tainer ship Ocean Fleet was forced to
sail away late Wednesday for the
neighboring Dominican Republic,
taking with it vital components that
Haitian businessmen said could have
employed about 6,000 workers at
more than 20 factories throughout the
capital, most of them idled by the
embargo that was lifted 10 days ago
with President Jean Bertrand-
Aristide's return.
The reason, according to com-
manders of the U.S. military force
that now controls the vital Port-au-
Prince seaport: Title 46 of the U.S.
Code of Federal Regulations, cover-
ing civil transportation safety rules in
the United States.
Applying U.S. federal safety

standards in a sovereign port hun-
dreds of miles off America's shores,
the U.S. military's Habor Defense
Command found, after examining
the first major shipment of sanc-
tions-banned goods and material to
Haiti, that three of the 76 containers
loaded and cleared in Miami three
days before were stowed in a way
that presented "a potential hazard"
to the port and the 1,000 American
troops encamped there.
U.S. Coast Guard Capt. Mike
Rauworth, who effectively serves as
harbor master and port captain in Port-
au-Prince, confirmed yesterday that
he signed the order refusing permis-
sion for the vessel to dock largely
because a single container was packed
with a potentially hazardous combi-
nation of chemicals.
"We're talking about a potential
risk that would be very serious if it
came up in a U.S. port fully equipped
with reliable infrastructure and
firefighting facilities ... and we've
got none of that here," Rauworth
He added that the combination of
calcium hydrochlorite and sulphuric
acid packed into the single container
and stowed at the bottom of the ship's
hold presented "an explosion hazard,
a fire hazard and the possibility of a
dangerous gas mixture."


A $25 deposit is required.

Judith Perkins/Daily
John Klausmeyer, sitting in this studio at the Exhibit Museum, works to
replicate bones from a skull ancestral to that of a whale.

.ddlk _

U.S. to double its warplanes in Persian Gulf

317 South State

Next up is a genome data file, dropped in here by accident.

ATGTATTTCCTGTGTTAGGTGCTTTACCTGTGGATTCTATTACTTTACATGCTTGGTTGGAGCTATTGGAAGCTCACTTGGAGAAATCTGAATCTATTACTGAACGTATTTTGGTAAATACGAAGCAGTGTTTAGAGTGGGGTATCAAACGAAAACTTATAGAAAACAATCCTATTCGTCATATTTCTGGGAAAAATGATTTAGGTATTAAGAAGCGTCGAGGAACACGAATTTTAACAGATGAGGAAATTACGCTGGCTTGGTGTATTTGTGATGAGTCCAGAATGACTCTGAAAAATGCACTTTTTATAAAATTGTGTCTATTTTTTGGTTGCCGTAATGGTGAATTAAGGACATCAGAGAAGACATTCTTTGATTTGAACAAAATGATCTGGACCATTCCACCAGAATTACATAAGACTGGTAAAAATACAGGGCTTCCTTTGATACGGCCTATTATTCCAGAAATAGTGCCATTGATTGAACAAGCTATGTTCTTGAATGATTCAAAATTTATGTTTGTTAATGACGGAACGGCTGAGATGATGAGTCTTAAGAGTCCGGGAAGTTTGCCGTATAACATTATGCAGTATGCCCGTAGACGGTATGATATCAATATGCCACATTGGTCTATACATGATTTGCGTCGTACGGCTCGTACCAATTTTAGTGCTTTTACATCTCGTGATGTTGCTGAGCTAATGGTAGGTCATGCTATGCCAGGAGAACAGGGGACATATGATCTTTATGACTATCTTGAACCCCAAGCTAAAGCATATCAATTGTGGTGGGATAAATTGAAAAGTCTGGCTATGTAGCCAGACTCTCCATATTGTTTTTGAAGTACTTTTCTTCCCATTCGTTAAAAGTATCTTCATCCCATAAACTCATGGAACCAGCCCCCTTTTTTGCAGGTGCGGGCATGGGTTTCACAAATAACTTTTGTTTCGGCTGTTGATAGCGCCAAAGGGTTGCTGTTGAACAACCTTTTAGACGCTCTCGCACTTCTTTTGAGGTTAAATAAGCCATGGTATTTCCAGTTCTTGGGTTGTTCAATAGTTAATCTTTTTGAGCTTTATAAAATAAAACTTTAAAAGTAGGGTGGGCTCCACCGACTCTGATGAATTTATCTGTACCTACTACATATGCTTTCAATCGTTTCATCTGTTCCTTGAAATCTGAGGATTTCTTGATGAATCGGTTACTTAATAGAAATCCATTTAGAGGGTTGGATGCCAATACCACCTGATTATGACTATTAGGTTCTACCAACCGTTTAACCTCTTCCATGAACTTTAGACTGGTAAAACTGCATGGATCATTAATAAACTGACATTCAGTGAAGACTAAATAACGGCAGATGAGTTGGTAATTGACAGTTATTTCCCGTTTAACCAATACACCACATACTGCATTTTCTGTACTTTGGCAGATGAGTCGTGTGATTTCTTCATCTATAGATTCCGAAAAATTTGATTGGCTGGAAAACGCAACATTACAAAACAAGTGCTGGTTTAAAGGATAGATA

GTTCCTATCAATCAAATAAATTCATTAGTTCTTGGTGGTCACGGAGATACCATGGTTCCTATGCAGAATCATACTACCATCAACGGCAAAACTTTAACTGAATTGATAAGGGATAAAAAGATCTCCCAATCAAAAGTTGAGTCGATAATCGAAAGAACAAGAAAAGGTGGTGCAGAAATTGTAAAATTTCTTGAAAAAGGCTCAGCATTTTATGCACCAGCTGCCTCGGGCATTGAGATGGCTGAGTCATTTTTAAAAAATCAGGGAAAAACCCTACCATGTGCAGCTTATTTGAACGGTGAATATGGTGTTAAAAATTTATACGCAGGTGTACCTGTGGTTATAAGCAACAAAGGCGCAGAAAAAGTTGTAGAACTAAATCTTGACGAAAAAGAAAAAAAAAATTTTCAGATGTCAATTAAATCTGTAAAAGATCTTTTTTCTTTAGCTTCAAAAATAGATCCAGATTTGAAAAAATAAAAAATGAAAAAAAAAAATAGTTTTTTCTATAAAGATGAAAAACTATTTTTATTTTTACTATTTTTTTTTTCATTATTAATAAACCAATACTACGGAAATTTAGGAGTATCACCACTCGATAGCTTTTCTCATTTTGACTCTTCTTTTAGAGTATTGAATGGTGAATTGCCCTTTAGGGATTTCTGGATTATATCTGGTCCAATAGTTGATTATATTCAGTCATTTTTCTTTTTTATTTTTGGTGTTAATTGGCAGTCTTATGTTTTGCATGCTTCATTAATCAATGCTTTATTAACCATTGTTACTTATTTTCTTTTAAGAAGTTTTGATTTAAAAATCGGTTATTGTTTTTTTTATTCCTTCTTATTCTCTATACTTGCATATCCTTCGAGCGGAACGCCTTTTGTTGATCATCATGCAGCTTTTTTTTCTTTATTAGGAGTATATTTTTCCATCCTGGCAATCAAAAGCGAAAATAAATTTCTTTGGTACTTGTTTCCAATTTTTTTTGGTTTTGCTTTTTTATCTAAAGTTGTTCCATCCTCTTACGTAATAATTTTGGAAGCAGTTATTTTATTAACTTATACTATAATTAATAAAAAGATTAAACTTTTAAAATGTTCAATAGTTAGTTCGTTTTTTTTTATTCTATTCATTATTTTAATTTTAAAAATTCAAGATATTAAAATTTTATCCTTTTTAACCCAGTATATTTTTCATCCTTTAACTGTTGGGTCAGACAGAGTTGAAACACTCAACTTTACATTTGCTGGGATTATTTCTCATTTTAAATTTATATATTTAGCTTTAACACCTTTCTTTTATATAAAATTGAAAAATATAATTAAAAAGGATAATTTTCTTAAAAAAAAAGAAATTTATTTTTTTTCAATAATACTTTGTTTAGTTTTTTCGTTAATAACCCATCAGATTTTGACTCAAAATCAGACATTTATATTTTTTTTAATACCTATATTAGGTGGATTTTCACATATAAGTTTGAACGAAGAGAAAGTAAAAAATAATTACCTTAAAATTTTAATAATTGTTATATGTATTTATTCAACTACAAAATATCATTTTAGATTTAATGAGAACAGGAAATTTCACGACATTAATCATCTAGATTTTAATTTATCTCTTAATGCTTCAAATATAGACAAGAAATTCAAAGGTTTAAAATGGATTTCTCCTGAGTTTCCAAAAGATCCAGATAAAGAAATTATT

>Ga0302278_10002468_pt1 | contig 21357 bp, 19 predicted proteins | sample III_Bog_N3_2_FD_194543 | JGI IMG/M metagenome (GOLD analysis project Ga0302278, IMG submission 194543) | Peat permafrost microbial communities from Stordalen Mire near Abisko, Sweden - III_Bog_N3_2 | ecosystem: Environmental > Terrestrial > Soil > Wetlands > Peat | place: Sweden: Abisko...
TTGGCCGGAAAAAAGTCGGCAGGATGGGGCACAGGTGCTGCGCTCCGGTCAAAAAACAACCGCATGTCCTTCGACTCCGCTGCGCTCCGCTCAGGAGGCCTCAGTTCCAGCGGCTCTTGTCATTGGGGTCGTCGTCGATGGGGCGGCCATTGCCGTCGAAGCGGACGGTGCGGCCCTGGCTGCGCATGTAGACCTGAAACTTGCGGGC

(at North University)
Ann Arbor, MI

The Washington Post
States plans to nearly double the war-
planes stationed indefinitely in the
Persian Gulf, giving the military more
firepower to enforce the Clinton
dministration's warning to Iraq to
keep its most dangerous troops out of
easy striking distance of Kuwait:
On the eve of President Clinton's
visit to Kuwait, Pentagon officials
said yesterday that for the first time

U.S. planes will be based in that na-
tion - a squadron of 24 U.S. A-10
"Warthog" attack jets, which special-
ize in destroying tanks. The officials
added that an announcement of addi-
tional aircraft deployments to the re-
gion will be made in the next few
The change is necessary, Penta-
gon spokesman Kenneth Bacon said,
to ensure that Saddam Hussein obeys
the demand issued last week by the

United States and Britain that he keep
Iraq's well-armed Republican Guard
troops and tanks north of the 32nd
parallel about 150 miles from the
Kuwaiti border.
In total, the Defense officials said,
there will be about 130 U.S. aircraft
stationed for long-term duty in the
Persian Gulf region, up from about 70
before the most recent crisis with Iraq
began earlier this month.
This latest crisis defused quickly,

and most of the Air Force and Navy
aircraft rushed to the region three
weeks ago will be withdrawn by the
end of this year. But Pentagon offi-
cials said they are putting in place
plans that will allow the military to
respond more rapidly should Iraq
again turn bellicose. The administra-
tion is hoping by next year to have
"prepositioned" enough equipment in
the Persian Gulf region to supply three
armored brigades.